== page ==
It is common for local agencies, even small municipalities or park services, to employ one or more CDL licensed drivers. The Federal Motor Carrier Safety Administration (FMCSA) develops standards to test and license commercial motor vehicle drivers and they have now established the Drug and Alcohol Clearinghouse as an online database for identifying drivers prohibited from performing safety-sensitive functions, such as operating a commercial motor vehicle, due to a drug and alcohol program violation. This is a new requirement that went into effect January 6, 2020 and employers and drivers need to take some fairly simple initial actions to comply.
Commercial Driver’s License (CDL) Program
Let’s first review the fundamentals of the program. The CDL Program is administered by the FMCSA and an overview of the program is provided on their website. There are three classes of CDLs with endorsements for specialized qualifications for vehicles like school buses, tank trucks, tractor trailers, etc.
- Class A: Any combination of vehicles which has a gross combination weight rating or gross combination weight of 11,794 kilograms or more (26,001 pounds or more) whichever is greater, inclusive of a towed unit(s) with a gross vehicle weight rating or gross vehicle weight of more than 4,536 kilograms (10,000 pounds) whichever is greater.
- Class B: Any single vehicle which has a gross vehicle weight rating or gross vehicle weight of 11,794 or more kilograms (26,001 pounds or more), or any such vehicle towing a vehicle with a gross vehicle weight rating or gross vehicle weight that does not exceed 4,536 kilograms (10,000 pounds).
- Class C: Any single vehicle, or combination of vehicles, that does not meet the definition of Class A or Class B, but is either designed to transport 16 or more passengers, including the driver, or is transporting material that has been designated as hazardous under 49 U.S.C. 5103 and is required to be placarded under subpart F of 49 CFR Part 172 or is transporting any quantity of a material listed as a select agent or toxin in 42 CFR Part 73.
If your head is swimming a bit from that, hang in there because there are whole lists of endorsements and restrictions that can apply and both the employer and driver should take some care to ensure they are matching up the correct class of license and endorsements with the equipment and application that will be used.
Very generally speaking, think of Class A as required when you have a 26,000 plus pound, combination vehicle (like a tractor trailer) with a 10,000-pound or greater trailer. A Class B is a 26,000 plus pound vehicle or a combination unit where the trailer is 10,000 pounds or less. This can be box delivery trucks, city buses, school buses, dump trucks, or trash collection trucks. Class C requirements can include vehicles intended to transport 16 or more passengers (including the driver). It gets crazier – contrary to what you might assume, a holder of a Class A license cannot necessarily operate a vehicle requiring a Class B license (and so on) without the proper endorsements (see listing above) and there are restrictions that can apply because of skills like air brakes (see listing below).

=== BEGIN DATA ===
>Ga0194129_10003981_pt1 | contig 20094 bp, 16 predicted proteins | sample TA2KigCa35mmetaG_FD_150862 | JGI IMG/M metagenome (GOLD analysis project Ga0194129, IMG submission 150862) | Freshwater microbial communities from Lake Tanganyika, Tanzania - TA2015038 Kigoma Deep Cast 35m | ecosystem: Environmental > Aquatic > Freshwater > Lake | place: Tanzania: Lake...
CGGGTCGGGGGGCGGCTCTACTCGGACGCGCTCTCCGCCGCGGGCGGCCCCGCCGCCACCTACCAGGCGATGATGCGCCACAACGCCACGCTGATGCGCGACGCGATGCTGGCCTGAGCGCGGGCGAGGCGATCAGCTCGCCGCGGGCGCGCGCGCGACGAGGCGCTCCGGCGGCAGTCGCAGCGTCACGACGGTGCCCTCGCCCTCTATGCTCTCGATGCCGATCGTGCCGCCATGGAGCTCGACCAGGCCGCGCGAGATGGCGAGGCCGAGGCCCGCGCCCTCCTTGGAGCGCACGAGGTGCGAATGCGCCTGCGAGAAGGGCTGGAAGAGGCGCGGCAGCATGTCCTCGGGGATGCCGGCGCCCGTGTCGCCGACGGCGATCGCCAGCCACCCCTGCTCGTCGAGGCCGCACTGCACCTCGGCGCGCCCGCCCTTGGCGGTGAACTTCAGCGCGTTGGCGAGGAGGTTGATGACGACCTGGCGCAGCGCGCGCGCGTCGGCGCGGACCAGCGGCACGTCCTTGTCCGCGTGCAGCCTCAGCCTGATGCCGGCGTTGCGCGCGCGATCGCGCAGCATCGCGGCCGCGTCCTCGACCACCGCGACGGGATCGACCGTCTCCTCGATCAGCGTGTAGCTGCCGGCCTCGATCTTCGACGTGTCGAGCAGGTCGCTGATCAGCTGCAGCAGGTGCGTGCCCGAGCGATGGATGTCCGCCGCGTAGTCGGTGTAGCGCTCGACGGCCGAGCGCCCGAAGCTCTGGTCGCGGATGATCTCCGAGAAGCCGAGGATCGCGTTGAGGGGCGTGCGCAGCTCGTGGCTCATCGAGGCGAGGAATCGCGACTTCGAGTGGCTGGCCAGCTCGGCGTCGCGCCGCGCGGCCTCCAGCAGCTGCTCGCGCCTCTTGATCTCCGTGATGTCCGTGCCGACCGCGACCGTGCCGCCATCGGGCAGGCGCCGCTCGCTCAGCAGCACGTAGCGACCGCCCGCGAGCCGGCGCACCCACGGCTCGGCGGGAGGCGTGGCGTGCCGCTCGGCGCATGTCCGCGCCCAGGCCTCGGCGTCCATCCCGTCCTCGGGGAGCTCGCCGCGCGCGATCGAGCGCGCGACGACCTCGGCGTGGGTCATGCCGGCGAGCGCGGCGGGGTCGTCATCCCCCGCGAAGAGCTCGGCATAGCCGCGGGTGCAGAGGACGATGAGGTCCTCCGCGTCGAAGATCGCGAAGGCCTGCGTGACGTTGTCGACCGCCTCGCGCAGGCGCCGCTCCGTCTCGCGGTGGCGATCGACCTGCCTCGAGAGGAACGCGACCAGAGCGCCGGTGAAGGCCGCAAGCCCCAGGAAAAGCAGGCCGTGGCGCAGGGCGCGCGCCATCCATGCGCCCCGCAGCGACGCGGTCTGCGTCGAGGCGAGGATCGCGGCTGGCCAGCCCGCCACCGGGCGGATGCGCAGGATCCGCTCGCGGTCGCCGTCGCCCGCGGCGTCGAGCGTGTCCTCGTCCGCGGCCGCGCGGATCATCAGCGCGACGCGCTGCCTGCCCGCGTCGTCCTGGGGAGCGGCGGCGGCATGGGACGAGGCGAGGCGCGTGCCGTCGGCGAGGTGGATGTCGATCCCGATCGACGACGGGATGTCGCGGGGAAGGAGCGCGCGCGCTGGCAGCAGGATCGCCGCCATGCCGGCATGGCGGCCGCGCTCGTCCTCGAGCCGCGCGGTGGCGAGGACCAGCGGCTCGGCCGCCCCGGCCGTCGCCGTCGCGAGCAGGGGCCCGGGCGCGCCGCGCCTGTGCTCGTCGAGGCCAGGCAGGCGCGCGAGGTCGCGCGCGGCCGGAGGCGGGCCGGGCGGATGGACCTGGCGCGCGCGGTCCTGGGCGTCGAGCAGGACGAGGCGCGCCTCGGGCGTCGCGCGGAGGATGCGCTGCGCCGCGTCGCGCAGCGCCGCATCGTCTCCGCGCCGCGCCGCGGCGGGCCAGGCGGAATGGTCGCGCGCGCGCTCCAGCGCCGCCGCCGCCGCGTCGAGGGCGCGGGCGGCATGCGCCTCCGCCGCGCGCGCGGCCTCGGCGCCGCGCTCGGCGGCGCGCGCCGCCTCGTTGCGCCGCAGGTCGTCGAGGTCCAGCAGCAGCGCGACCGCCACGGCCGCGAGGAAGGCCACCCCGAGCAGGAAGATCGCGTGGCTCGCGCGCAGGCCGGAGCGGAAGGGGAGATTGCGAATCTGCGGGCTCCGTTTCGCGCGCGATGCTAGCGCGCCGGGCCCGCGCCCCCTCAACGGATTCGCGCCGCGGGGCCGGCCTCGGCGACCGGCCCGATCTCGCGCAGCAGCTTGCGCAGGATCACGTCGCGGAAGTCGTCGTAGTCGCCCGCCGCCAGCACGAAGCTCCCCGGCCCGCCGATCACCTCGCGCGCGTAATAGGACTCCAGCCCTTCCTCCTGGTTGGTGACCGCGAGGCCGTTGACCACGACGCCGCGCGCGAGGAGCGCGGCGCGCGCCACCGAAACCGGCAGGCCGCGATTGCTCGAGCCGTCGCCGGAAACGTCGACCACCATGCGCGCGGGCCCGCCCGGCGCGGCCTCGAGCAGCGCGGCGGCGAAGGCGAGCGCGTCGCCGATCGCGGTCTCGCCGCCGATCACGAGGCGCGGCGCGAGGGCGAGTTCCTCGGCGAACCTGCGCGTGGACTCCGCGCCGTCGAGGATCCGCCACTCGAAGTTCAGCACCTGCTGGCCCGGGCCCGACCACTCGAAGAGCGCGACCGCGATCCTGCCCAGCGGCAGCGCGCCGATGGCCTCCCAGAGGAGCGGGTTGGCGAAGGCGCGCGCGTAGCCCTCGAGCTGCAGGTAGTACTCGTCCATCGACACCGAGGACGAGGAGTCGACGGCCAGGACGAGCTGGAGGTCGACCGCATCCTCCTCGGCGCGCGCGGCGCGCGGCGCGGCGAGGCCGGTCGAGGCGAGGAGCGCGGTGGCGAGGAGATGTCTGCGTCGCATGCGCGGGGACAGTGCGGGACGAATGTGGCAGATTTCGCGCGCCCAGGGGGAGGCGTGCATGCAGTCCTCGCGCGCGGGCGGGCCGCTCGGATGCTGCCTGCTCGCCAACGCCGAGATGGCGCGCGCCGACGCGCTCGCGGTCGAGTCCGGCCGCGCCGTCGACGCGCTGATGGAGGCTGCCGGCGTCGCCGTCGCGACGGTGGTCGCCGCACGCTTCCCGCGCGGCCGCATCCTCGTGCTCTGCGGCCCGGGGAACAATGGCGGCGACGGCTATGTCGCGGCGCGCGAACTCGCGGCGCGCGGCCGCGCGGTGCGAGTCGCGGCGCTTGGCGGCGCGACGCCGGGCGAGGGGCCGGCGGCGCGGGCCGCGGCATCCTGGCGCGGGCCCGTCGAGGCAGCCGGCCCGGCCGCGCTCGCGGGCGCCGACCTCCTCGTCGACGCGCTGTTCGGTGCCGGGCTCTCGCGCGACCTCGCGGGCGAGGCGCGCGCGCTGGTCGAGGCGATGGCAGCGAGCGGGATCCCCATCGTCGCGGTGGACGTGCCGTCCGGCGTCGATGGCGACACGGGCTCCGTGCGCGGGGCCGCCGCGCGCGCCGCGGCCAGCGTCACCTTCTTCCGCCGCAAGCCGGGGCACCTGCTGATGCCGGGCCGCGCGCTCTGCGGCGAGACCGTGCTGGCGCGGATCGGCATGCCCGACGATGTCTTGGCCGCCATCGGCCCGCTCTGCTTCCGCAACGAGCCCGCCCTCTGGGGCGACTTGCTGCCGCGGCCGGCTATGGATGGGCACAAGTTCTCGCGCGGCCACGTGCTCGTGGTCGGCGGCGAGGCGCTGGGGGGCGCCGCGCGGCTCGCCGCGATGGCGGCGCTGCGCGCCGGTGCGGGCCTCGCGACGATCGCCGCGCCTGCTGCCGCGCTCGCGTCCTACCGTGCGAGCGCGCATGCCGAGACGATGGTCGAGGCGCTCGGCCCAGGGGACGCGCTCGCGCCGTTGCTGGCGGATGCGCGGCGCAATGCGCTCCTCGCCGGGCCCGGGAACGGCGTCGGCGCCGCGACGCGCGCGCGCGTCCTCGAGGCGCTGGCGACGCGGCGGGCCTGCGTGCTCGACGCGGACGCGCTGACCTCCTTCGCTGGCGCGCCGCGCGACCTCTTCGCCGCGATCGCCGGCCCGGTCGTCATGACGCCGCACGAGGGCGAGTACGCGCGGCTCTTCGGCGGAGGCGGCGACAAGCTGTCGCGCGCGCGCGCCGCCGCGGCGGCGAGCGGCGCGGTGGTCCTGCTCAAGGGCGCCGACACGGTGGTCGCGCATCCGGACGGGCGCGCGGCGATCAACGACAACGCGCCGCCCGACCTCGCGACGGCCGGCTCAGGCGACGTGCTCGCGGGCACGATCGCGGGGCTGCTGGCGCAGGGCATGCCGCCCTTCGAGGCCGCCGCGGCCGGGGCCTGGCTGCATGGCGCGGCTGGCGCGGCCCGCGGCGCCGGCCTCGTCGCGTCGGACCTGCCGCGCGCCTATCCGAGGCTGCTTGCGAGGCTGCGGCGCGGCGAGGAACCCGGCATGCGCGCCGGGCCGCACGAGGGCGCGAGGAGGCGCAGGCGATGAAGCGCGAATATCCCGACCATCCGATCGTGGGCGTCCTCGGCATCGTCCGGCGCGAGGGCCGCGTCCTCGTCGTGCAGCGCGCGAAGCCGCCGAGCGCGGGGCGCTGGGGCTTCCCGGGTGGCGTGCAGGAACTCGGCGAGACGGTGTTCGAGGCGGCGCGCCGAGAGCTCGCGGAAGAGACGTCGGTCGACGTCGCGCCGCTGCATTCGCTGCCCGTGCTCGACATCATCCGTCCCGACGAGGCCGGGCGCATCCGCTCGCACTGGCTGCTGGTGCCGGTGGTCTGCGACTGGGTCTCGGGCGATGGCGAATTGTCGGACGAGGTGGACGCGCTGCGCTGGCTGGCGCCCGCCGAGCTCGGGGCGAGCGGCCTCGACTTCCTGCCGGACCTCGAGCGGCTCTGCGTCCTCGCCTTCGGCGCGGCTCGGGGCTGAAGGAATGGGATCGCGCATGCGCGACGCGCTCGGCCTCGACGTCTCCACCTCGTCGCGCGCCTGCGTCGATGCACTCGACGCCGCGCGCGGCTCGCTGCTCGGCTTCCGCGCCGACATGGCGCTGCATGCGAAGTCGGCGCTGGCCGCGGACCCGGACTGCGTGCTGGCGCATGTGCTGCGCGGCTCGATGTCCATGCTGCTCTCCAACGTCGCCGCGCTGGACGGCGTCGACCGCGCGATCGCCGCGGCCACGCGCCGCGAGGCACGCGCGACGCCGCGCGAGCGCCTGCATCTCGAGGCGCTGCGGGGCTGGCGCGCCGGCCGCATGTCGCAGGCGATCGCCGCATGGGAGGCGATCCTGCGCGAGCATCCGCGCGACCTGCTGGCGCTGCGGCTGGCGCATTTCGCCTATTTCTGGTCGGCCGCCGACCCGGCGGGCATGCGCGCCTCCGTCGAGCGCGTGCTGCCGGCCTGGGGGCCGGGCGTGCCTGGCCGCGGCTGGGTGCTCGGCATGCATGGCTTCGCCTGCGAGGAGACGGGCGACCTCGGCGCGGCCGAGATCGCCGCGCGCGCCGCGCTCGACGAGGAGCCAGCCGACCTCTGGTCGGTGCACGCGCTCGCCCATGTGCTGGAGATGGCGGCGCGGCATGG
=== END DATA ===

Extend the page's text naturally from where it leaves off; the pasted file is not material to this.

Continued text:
Drivers and employers of CDL drivers pick up on all this pretty quickly, so it’s not so bad once you are in the game and up to speed. But make no mistake, obtaining a CDL license requires some time and some skill and once a driver has one, employment opportunities expand, so they protect their license very carefully. One of the best ways to endanger your CDL license is to fail any type of drug or alcohol test. A driver shall not use alcohol while performing a safety-sensitive function and shall not perform safety-sensitive functions while having an alcohol concentration of 0.04 or greater. It gets a bit more complicated for controlled substances, but suffice to say drivers shall not perform safety-sensitive functions having used any drug or substance identified in 21 CFR 1308.11 Schedule I. Schedule I includes the substances you think it does, such as opiates, opium derivatives, hallucinogenic substances, depressants, stimulants, and cannabimimetic agents – all of these are no-nos and there’s not a limit in your system – you cannot have a CDL and use these substances except some instances where a medical practitioner has so instructed. Tests are required – pre-employment, post-accident, random, reasonable suspicion, return to duty, and follow-ups – all designed to ensure everyone follows the rules.
Yet, we still have roadway crashes and fatalities each year involving commercial motor vehicles (CMVs) and drugs or alcohol. We will forgo the obligatory citing of statistics because we all watch the news and read the papers – we know the problem persists.
Drug and Alcohol Clearinghouse